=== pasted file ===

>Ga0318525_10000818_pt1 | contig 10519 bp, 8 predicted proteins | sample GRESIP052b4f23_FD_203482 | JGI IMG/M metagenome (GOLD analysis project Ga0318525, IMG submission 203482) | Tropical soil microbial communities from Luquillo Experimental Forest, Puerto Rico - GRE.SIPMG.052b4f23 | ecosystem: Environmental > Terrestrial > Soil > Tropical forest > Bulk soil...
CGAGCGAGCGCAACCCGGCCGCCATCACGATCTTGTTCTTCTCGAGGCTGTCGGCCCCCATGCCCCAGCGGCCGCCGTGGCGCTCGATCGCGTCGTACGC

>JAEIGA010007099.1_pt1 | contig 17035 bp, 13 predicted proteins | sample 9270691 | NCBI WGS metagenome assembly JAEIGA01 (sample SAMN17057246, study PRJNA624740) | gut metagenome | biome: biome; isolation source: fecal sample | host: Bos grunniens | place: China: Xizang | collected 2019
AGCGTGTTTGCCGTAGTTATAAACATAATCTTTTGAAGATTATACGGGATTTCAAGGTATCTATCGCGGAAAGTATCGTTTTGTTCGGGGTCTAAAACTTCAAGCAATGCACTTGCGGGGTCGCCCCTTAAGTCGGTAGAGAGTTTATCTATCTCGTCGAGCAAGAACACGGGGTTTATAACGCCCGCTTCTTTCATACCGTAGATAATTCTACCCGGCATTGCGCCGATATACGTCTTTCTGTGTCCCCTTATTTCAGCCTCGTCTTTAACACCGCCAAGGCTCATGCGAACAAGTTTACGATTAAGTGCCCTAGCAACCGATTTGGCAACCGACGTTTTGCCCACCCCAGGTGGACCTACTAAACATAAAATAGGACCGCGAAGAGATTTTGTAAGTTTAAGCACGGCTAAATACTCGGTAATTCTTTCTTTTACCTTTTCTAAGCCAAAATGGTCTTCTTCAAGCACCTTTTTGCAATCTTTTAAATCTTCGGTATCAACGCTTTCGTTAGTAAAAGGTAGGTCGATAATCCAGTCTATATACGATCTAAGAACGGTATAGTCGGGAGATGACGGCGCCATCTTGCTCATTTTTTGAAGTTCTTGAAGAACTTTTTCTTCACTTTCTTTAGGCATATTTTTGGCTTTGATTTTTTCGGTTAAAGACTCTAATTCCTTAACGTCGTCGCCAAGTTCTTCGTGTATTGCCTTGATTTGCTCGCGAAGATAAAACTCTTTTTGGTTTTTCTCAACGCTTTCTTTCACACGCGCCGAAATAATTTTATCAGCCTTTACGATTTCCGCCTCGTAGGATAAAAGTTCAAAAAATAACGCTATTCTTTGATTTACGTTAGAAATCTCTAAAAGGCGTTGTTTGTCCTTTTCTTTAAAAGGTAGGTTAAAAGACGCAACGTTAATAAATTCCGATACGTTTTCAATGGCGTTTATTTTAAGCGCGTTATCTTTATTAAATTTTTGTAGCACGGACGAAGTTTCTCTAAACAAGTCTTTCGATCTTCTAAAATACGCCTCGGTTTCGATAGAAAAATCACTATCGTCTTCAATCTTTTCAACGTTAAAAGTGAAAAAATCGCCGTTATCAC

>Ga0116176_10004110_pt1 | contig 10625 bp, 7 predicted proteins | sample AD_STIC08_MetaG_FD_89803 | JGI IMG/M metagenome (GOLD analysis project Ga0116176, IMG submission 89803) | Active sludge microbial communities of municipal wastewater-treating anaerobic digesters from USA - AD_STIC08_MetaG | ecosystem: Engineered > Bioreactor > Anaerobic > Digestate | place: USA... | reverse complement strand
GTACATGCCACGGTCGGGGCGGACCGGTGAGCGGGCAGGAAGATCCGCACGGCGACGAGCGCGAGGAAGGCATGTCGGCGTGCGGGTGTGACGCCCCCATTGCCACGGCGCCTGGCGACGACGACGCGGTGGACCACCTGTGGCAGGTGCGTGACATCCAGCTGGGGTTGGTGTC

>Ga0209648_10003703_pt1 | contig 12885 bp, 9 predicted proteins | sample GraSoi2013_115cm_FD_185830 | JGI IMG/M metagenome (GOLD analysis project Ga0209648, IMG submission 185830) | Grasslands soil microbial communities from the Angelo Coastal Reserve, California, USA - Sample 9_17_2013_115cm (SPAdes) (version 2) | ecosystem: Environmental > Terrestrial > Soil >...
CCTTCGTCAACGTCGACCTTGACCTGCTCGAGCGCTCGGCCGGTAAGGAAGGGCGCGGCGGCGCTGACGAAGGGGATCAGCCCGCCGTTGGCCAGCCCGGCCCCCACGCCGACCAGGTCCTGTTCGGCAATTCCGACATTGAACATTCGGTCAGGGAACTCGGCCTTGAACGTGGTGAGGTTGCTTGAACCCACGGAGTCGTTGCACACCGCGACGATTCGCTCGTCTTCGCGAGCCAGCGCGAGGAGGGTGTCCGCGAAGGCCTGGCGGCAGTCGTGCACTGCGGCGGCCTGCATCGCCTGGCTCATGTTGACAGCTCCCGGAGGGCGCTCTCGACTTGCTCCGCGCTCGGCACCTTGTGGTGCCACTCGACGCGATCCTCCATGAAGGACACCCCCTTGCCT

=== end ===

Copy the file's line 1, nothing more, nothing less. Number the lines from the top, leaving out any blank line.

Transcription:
>Ga0318525_10000818_pt1 | contig 10519 bp, 8 predicted proteins | sample GRESIP052b4f23_FD_203482 | JGI IMG/M metagenome (GOLD analysis project Ga0318525, IMG submission 203482) | Tropical soil microbial communities from Luquillo Experimental Forest, Puerto Rico - GRE.SIPMG.052b4f23 | ecosystem: Environmental > Terrestrial > Soil > Tropical forest > Bulk soil...